The upcoming session of the Washington state Legislature will be the short session, but it will also be very political because each side will bring up issues to force the other side to vote yes or no — and establish a record for use later in the election cycle.
A major issue will be public safety and attempts to change the police accountability legislation passed last session. Many city police agencies have spent considerable time saying the current legislation makes it impossible to do their job, and they continue to try and undermine the goal of police accountability, which led to the changes.
In several jurisdictions including Auburn, Kent and Federal Way, the legislation had an impact on recent city elections and divided each community. However, don’t expect to see the problem in positions just go away. The legislation was passed because of high-profile cases of police shooting people of color. And there are enough subsets of politics to keep the debate alive for the length of the session. The closer we get to April, the more pressure there will be to let the voters decide by who they elect.
Another major hurdle will be the lack of new congressional and legislative districts maps, which were filed late. The maps are now in the hands of the courts, which can decide to turn it over to an independent master to come up with a plan the court can approve, or implement the maps submitted, which have the support of the Redistricting Commission. District data is a big deal to incumbent legislators because a shift of a few hundred voters can shift the district from one party to another. Each incumbent wants to stay where they are because they are known there and it improves their chances of reelection.
However, the map submitted would result in five incumbent legislators including Sen. Bob Hasegawa (D-District 11) and two members of each party in the House being drawn out of the districts they represent. That is good work given the how touchy the subject is. Also, the submitted maps did achieve the goal of keeping communities together where possible, so as not to delude the voting strength of people of color voting strength by creating a new majority Latino legislative district in Yakima.
One certain topic to be raised in the session will be the governor’s authority because a case recently said Jay Inslee exceeded his authority when he vetoed lines inside a 2019 transportation bill. That will lead to more questions about Inslee signing legislation implementing clean fuels standards, but vetoing the part requiring a new statewide funding package. To add further to Inslee’s politics, his own Democratic state Senate is opposed to the bill and may start a lawsuit. Prior rulings have established that the governor can veto entire bills, sections of bills or appropriation items. But this challenge could lead to redefining the governor’s authority. It can also be used by the other party as talking points should they want to challenge Inslee’s authority on other items or during the election.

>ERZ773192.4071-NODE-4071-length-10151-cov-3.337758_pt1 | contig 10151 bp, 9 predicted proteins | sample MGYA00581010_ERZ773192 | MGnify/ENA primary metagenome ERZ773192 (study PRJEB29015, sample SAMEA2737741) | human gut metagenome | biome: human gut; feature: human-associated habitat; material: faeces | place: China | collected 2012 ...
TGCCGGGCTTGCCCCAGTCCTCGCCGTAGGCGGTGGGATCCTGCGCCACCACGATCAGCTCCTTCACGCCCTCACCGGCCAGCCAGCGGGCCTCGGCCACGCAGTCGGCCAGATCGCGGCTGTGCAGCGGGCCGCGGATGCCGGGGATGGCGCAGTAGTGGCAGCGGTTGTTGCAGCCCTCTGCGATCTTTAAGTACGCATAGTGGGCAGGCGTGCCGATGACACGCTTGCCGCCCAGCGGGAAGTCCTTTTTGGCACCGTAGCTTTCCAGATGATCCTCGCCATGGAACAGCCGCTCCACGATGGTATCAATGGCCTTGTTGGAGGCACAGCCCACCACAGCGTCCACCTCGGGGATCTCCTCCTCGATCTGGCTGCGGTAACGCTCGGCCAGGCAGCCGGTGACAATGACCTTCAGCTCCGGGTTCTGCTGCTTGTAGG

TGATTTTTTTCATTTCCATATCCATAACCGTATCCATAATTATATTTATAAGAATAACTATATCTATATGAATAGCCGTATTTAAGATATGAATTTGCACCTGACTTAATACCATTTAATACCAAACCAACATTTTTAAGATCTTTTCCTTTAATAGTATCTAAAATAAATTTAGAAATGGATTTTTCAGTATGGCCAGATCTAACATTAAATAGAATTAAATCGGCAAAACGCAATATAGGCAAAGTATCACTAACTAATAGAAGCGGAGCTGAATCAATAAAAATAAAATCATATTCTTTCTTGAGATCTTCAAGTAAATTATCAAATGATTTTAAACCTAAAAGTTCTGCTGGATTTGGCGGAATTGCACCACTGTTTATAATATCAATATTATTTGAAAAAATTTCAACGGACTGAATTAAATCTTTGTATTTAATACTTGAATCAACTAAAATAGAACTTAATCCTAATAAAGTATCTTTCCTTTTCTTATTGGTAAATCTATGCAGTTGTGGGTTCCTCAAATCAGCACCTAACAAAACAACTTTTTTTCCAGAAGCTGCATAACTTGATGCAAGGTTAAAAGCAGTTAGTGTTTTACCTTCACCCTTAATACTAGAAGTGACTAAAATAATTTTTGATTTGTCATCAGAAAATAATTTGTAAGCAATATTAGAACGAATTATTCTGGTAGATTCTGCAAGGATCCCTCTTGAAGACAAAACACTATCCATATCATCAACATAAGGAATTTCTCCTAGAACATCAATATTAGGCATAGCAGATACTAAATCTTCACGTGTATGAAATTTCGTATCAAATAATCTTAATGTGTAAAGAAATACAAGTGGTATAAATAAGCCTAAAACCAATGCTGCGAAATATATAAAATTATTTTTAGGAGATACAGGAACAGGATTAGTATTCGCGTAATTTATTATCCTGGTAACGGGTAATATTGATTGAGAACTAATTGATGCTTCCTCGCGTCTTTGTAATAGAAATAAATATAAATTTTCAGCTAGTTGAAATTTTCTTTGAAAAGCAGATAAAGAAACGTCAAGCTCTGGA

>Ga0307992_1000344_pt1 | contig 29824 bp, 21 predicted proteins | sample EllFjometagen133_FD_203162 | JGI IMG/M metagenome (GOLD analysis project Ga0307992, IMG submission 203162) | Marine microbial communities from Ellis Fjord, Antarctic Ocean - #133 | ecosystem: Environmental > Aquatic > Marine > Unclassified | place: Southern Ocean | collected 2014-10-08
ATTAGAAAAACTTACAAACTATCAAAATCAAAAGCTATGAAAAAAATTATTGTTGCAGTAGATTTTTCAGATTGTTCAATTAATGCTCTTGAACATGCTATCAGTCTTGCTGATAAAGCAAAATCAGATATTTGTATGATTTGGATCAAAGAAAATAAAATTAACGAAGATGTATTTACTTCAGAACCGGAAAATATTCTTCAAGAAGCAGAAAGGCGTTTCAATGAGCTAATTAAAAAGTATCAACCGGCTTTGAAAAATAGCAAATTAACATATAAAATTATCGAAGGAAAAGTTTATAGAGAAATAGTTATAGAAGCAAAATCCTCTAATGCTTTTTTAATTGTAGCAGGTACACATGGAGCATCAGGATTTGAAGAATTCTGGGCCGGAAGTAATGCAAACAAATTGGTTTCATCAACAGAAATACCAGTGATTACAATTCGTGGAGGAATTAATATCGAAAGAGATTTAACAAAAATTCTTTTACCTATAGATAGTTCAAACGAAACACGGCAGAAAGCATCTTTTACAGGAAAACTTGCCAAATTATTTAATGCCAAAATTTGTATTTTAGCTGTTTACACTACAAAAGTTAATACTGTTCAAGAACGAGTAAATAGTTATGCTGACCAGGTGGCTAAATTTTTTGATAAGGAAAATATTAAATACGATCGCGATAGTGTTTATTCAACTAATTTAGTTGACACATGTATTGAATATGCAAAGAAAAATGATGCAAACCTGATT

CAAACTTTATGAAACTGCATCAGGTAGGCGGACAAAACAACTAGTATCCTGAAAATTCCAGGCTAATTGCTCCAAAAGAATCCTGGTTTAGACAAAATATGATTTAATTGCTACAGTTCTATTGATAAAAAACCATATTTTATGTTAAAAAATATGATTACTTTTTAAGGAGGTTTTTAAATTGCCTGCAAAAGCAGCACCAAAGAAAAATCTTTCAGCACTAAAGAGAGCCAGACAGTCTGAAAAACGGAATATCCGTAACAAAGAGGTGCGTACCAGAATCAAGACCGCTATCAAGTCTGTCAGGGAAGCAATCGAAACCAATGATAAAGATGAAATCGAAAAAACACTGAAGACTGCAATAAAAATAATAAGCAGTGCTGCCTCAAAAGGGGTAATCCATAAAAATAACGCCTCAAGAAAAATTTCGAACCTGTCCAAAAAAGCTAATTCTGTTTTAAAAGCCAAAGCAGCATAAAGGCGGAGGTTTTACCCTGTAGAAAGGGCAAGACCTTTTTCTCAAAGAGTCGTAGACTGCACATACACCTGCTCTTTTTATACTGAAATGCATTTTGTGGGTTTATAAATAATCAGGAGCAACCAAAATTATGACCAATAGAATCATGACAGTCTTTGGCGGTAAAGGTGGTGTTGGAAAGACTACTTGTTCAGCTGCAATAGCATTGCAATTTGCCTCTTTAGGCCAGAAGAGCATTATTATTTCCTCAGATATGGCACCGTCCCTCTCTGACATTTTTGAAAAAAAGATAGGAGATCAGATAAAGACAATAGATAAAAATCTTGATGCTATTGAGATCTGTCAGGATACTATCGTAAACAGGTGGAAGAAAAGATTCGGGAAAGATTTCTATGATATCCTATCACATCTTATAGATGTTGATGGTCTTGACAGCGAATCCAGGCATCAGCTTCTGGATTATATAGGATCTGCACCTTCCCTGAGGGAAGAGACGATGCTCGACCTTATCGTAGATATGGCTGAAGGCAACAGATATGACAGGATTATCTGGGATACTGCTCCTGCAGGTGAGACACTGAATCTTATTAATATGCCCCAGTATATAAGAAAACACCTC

Some expect questions to be raised about school boards having the authority to decide if they can disagree with the governor’s mandate requiring masks in schools, as that has become a controversial topic in Eastern Washington. Other controversial topics will be climate change, education (both K-12 and college) and ferry service, which suffered during the pandemic. Homelessness will continue get more attention as the nights get colder along with King County’s plan to use money to buy hotels since Pierce County is now considering the same concept. Transportation, education, and anything that has taxes will receive scrutiny. And in many fast growing communities, land use is becoming its own “back to the future moment” and returning to an earlier era when land use was the hottest battle in each community. It is a good thing that it is the short session, but that only makes it more political because everyone will want to get home to campaign.
Federal Way resident Bob Roegner is a former mayor of Auburn. Contact firstname.lastname@example.org.